When I was a young girl, we lived in Delhi, and on Sunday mornings we would drive to our farm in the Chhatarpur area to spend the day. My father got an Alsatian puppy named Jackie and we left her to be looked after by the farm hands. By the time we returned the next week, she had been renamed Moti (pearl), a name they could relate to. A gorgeous grey wolf-like creature, she died in her middle age of a snakebite.
It was her daughter, Michelle, who came to mean the world to me. We would carry bread and milk to feed her as soon as we got to the farm. She would come bounding up the driveway, leap at us affectionately, yelping her pleasure at seeing us. Her laser-sharp intelligence was evident from the outset, and her strong tail would thump my thigh as we became inseparable buddies. I would take her with me as I wandered the far corners of the farm and beyond, observing weaver birds make their hair-dryer shaped nests and watching jewellery-clad banjara women pat clay into brick moulds. Michelle and I would run on the lawns, and sit side by side as I read my books, with one hand stroking her. Scratch a dog, and you will find a permanent job, they say. Once, when my dad’s friend was showing me how to tackle a ball with a hockey stick, she thought we might be fighting, and it was her duty to save me. She leapt up and tore his pants off at the hip.
There came a time when Michelle delivered 14 pups. She ran around the farm with gusto, enjoying the return of her lightness. There weren’t enough teats for all of them to suckle, so I took a pan of milk and put it down by them. They ran to it, and began drinking from the edges. Others followed, and when there was no space left, they clambered over their siblings till the last three drank vertically, with their legs in the air.
On Sunday evenings, when we would drive home, she would run after our car, following us for a long while on the tarred road.
A few years later, as we headed to the farm, my mother told me Michelle was very unwell. It was preparation for the big shock. Michelle had died. I found out later she had been run over by a truck when she chased our car the last time.
I had lost her, but the precious reservoir of memories has stayed with me.
Years later, in London, our daughter Aranya laid siege outside our bedroom, tent and all, and letters from school friends addressed to us, for she wanted a dog. We resisted. Our lives were insanely busy, and taking up more responsibility didn’t seem like the smart thing to do. There would be loss of spontaneity when planning travel, a messy home, hair on the kitchen floor, all those walks in the cold and dark. Trips to the vet. What if one of us was allergic to the dog? The sound of barking would be deeply unpleasant. Friends brought up cautionary stories of spiralling pet insurance and hip-replacement bills.
But children can charm you into doing the opposite of what feels right, and Calypso, a Golden Retriever, pretty as a painting, came into our lives.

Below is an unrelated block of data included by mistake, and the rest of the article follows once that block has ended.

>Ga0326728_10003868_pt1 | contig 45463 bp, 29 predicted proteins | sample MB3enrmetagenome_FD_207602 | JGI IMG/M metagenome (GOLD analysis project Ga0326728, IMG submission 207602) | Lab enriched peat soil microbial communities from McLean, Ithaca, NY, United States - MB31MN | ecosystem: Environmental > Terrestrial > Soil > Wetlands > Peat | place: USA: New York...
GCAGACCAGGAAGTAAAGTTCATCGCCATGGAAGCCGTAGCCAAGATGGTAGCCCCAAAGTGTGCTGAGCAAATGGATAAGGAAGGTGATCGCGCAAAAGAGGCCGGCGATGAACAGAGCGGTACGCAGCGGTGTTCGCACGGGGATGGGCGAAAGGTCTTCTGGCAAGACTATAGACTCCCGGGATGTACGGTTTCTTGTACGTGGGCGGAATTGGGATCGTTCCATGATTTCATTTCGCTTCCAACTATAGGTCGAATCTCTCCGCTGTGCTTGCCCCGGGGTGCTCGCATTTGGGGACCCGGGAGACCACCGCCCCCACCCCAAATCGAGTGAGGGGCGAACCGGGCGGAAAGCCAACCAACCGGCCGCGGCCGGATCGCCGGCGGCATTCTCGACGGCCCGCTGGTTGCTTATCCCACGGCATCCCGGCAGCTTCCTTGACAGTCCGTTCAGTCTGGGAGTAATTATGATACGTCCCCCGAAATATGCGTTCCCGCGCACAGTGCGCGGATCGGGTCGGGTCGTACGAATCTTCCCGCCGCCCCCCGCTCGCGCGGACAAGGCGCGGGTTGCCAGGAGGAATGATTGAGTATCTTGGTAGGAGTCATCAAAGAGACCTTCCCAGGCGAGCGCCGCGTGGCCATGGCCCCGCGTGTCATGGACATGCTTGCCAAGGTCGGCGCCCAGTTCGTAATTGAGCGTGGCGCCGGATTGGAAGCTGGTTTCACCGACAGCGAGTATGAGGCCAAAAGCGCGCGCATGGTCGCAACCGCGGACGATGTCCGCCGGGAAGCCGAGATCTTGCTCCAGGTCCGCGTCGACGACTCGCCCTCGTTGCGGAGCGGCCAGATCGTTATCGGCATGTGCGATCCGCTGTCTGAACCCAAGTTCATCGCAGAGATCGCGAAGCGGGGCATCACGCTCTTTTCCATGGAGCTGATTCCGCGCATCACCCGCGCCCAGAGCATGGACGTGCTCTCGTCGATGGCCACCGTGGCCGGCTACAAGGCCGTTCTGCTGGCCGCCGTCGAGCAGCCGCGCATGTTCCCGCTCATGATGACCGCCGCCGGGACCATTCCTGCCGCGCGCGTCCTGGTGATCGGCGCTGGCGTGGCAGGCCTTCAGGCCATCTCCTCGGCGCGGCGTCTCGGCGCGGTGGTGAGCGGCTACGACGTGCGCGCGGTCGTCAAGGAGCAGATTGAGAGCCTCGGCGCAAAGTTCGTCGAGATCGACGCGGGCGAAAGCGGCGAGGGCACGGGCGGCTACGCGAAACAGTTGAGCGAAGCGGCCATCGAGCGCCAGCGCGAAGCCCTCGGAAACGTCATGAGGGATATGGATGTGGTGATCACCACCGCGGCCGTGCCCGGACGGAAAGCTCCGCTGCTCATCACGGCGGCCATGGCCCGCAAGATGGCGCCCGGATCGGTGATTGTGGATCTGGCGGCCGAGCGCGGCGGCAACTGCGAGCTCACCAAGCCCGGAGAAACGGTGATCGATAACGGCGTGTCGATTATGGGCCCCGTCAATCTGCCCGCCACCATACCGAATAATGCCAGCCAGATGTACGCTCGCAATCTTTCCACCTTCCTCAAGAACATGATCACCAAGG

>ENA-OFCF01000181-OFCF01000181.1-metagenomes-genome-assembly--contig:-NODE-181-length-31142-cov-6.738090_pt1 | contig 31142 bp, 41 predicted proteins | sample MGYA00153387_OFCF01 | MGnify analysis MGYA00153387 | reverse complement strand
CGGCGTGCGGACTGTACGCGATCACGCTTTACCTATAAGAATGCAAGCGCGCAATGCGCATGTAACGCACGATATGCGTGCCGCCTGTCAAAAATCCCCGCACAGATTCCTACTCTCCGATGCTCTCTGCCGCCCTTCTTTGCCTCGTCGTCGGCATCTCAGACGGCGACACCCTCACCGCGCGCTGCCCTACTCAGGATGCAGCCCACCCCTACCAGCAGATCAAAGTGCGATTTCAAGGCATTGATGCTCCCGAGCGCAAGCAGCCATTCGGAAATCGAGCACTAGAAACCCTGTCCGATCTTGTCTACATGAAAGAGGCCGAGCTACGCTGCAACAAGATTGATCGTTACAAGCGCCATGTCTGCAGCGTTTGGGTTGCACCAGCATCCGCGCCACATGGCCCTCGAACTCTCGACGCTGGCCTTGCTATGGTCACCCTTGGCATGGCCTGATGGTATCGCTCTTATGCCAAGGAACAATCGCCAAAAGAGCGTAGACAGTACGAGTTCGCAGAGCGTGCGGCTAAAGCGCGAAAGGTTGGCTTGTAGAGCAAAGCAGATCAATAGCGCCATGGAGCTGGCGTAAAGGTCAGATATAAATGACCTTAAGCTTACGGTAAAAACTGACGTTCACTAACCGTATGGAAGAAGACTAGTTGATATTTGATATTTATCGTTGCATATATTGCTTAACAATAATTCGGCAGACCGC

The best thing I did with Calypso was not to spoil her and let any bad habits take root. She soon learnt to sleep on her own in her dog pen. Slowly we trained her to pee and poop outside the house. By rustling the bio-degradable bag when she pooped, she understood we wanted her to do her business when the bag was rustled. Calypso was never fed off the dining table, so she never made Bambi eyes at us when we ate. She learnt to be calm when the bell rang and strangers walked in. Amazingly, she learnt to stay within the front garden even when the gate was open, and to walk alongside us without a leash.
Aranya would swell with pride as her dog awaited her outside the school gates at pickup, and her friends gushed at Calypso. My husband developed a doting “Calypso voice” when he spoke to her. Our son Arjun, who had been terrorized by a Dobermann in his childhood, developed a deeply trusting relationship with her. It healed something deep inside him. Two years later, when he left for college in the US, Calypso seemed to fill in for him. Our numbers had been bolstered by her. By now I felt a deep connection to her. We played chase-the-toy in the garden and she had to sniff out the treats I hid around the house. We sat in companionable silence. She followed me from room to room, parking herself beside me, then sighing in satisfaction. My friends and I walked in the mornings with our dogs, and the world seemed like a perfect place.
The author Orhan Pamuk wrote, “Dogs do speak, but only to those who know how to listen.” Every morning, as I took the steps down to the kitchen and family room, Calypso, taking her soft toy in her mouth, would make mewing sounds of welcoming affection. She would wag her tail and her entire bottom with it.
She would present the parts of her body that needed scratching. Sniffing around her empty bowl meant she was still hungry. Following me to the door meant “take me with you”.
She was sneaky too, jumping off the family-room sofa where she had slept all night as she heard me come down.
My sense of wonder was stoked by her. Calypso, how come you whiff other dogs’ bottoms all the time, but never smell the lavender? What instinct makes you chase wild foxes but shrivel from small yappy dogs? What do you dream of that makes you wince with fear?
Calypso, my elegant jewel, recently passed on, at 13. But every now and then, as I settle into a space, I hear a little sigh.
Geetika Jain writes about culture and experiences from around the world.